There’s not much in our lives that hasn’t been affected by new technology: Google Maps help you find the nearest coffee shop; GPS trackers help you train for your next 10K and video calling lets you chat with Gran while you’re in Thailand. The health sector is no different.
The use of technology in healthcare has taken a little longer to trickle down but has had enormous benefits across the globe. New research and development techniques have heralded breakthrough vaccines to combat cervical cancer and diarrhoeal disease, and robot pharmacists in South Africa have cut waiting times for HIV drugs down from 4 hours to 20 minutes. ‘Bioprinting’ was used successfully to create functioning prosthetic ovaries for mice (the recipients were able to conceive and give birth using them!).
The use of smartphones in particular has revolutionised healthcare in low-income countries. Babylon Health, a British startup, has set up an operation in Rwanda, where a consultation with a doctor through an app costs less than a dollar. A group from the UK’s London School of Hygiene and Tropical Medicine have developed mobile phone camera technology to screen for eye diseases that lead to blindness. Amref Health Africa, a not-for-profit group, is working on a mobile app that can be used to train community midwives and health workers.
Despite these advances, there are some notable hurdles involved in scaling up, both in the UK and abroad. The NHS has been slow to implement one of the simplest uses of technology: electronic health records. If you, like me, have moved around for university and jobs, you will know how archaic the system is and how hard it is for information to be shared between GP surgeries. In 2011, the UK government dismantled the failed 10-year, £12b project that aimed to deliver an electronic health records system containing patient records from across the UK. If a high-income country like the UK has trouble implementing technology in health, what is happening in low-income countries?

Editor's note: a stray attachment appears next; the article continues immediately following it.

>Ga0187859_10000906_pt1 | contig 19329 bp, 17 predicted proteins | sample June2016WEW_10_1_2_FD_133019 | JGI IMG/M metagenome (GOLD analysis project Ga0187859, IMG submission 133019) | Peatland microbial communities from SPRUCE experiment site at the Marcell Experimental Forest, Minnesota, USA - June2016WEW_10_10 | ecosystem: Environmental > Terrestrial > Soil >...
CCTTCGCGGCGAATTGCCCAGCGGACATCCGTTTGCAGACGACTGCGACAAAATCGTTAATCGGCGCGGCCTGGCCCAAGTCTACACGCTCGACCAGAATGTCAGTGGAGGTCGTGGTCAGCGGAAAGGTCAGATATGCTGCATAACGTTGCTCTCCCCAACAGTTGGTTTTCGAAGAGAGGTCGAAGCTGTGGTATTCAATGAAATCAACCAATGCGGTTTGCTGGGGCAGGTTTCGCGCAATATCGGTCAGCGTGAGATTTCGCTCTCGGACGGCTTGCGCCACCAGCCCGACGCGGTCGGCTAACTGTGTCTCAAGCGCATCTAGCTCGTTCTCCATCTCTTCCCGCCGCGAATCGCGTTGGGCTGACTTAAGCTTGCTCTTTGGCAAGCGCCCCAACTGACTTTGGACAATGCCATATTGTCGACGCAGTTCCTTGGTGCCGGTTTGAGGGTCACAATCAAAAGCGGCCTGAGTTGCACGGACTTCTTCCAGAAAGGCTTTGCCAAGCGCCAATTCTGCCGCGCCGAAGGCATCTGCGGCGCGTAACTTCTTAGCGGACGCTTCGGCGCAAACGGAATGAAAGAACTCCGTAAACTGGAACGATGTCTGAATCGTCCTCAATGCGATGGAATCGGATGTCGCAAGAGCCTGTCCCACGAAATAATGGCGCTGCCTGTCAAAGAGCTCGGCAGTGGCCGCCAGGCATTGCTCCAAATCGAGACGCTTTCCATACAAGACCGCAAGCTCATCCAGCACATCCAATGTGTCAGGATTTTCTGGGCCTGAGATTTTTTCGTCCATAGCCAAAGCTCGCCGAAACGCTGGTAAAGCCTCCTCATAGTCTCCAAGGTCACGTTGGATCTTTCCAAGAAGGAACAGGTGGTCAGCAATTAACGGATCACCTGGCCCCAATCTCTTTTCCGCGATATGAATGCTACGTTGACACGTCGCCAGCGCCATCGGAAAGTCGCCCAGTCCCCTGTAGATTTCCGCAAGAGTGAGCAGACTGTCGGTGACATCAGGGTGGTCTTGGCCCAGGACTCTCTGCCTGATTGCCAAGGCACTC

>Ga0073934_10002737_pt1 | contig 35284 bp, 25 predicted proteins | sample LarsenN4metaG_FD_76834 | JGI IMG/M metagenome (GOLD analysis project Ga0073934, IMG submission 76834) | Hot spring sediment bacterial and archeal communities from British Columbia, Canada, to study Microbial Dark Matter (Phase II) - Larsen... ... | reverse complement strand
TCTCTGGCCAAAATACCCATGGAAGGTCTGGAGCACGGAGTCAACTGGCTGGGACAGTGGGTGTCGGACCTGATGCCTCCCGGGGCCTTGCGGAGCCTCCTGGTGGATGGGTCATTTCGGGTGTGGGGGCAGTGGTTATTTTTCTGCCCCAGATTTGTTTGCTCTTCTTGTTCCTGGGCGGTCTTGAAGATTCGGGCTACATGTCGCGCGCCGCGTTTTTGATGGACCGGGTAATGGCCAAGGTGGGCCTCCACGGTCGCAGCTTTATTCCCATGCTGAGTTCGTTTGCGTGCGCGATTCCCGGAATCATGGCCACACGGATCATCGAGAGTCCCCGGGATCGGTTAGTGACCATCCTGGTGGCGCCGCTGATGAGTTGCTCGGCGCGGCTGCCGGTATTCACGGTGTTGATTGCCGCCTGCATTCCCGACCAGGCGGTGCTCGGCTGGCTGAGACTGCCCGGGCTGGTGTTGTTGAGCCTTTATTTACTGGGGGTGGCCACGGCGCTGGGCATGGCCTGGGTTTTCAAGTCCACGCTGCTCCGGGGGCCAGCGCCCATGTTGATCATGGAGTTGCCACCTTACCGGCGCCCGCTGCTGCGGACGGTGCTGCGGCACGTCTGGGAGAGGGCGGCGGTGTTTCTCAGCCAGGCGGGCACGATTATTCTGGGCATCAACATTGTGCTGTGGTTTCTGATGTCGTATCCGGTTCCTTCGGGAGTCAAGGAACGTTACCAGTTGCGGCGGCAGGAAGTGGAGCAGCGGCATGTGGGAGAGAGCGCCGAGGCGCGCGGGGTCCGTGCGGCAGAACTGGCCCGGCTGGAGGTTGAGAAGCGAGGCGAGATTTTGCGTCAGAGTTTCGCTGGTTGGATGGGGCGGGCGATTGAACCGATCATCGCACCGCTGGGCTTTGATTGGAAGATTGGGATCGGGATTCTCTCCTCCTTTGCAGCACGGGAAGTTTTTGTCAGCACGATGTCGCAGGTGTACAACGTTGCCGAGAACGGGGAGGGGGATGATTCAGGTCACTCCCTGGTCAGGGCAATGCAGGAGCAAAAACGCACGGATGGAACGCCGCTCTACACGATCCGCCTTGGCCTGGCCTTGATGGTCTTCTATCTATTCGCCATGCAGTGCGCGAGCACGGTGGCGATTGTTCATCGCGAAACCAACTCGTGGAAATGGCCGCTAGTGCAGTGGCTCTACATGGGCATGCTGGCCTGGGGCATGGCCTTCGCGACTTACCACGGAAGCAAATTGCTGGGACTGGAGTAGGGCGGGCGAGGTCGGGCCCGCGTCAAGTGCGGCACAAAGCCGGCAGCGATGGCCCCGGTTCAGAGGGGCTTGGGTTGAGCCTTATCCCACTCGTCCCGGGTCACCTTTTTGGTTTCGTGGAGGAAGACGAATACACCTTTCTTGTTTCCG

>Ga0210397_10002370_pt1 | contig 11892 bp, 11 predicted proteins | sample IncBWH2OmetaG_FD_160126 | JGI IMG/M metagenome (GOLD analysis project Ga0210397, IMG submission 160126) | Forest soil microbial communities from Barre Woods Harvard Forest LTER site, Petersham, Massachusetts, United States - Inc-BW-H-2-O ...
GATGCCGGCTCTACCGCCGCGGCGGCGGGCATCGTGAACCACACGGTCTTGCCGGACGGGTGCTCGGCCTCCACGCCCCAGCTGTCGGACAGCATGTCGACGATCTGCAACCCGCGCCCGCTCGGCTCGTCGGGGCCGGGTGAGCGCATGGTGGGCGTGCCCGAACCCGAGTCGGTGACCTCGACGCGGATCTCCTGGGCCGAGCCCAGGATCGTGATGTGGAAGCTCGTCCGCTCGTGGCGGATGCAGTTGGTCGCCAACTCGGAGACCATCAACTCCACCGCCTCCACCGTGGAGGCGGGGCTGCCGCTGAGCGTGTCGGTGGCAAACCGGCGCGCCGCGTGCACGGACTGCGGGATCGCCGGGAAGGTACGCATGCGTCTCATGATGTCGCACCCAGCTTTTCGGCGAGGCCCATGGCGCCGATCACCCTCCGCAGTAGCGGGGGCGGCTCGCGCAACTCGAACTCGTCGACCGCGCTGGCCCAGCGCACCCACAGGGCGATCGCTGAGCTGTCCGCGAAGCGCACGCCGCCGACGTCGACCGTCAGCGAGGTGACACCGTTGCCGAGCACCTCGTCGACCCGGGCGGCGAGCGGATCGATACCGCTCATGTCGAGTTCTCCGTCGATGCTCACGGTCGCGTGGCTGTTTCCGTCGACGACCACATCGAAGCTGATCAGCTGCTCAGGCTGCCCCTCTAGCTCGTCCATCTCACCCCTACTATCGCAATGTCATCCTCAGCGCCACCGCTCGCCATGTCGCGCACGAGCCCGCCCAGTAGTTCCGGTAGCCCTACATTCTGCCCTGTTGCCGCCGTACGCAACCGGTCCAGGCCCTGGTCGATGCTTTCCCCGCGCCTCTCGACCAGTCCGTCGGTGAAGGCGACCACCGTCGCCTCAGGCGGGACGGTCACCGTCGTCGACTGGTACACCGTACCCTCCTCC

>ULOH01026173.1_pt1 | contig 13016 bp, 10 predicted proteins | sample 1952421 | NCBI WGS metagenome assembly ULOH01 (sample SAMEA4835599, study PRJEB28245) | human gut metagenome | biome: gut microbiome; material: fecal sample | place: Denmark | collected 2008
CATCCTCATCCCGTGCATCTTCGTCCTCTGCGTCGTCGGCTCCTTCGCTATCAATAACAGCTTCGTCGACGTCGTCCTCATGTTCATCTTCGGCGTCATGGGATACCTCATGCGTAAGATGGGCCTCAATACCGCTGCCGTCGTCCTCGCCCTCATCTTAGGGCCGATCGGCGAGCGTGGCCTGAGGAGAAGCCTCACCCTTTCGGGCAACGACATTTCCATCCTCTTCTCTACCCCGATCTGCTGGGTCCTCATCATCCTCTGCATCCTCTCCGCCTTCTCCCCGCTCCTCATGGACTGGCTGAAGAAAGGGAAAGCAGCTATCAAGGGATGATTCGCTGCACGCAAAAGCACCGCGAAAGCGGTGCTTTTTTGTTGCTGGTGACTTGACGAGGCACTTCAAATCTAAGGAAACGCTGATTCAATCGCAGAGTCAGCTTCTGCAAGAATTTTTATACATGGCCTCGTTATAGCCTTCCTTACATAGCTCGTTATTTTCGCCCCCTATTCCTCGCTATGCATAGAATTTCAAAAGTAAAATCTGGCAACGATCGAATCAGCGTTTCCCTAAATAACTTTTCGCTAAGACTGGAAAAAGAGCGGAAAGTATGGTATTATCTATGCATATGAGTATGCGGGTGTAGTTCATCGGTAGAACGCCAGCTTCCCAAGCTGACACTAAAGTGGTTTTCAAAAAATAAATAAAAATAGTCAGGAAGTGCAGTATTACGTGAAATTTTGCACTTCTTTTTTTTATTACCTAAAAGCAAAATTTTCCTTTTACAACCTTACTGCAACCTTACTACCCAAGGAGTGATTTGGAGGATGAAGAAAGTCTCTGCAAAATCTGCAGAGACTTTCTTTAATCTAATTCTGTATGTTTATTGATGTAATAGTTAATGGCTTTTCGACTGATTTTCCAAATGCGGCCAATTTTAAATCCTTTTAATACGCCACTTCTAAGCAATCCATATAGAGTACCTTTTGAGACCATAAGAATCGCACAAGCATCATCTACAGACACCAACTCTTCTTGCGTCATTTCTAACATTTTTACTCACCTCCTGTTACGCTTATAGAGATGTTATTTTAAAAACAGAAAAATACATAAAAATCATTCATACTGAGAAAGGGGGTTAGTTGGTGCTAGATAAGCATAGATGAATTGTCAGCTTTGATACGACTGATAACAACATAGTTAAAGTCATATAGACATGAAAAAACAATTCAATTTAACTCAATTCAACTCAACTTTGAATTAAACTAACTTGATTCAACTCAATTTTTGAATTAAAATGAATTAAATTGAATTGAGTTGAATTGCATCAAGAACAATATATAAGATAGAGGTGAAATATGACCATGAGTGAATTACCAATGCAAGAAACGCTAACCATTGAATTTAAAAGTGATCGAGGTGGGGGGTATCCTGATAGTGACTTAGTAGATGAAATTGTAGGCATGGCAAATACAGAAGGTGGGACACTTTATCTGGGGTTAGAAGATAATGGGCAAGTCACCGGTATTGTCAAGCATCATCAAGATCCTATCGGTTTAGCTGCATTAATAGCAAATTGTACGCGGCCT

Many of the most innovative uses of technology in healthcare have come from low-income countries. According to IBM’s research effort in Africa, it is the continents’ severe shortage of health professionals that is forcing it to experiment with technology. In rural areas, low-tech innovations that do not require a reliable electricity source are essential. These include battery powered ultrasound machines and a gravity-assisted centrifuge. SMS has been used to remind patients to take HIV drugs and the ‘Solarclave’ uses a system of mirrors to heat a pressure cooker to 120°C to sterilise surgical equipment.
Although not under quite the same pressure as low-income countries, snowballing costs, ageing populations and an increase in chronic diseases in high-income countries, will no doubt make governments look to technology, and new applications, for answers in the future.
About the author
Final year PhD student at LSHTM working on immunology of infectious diseases, specifically TB. I like using Google Maps to find coffee shops, using Strava to train for triathlon and Skype. I dislike changing GP surgeries.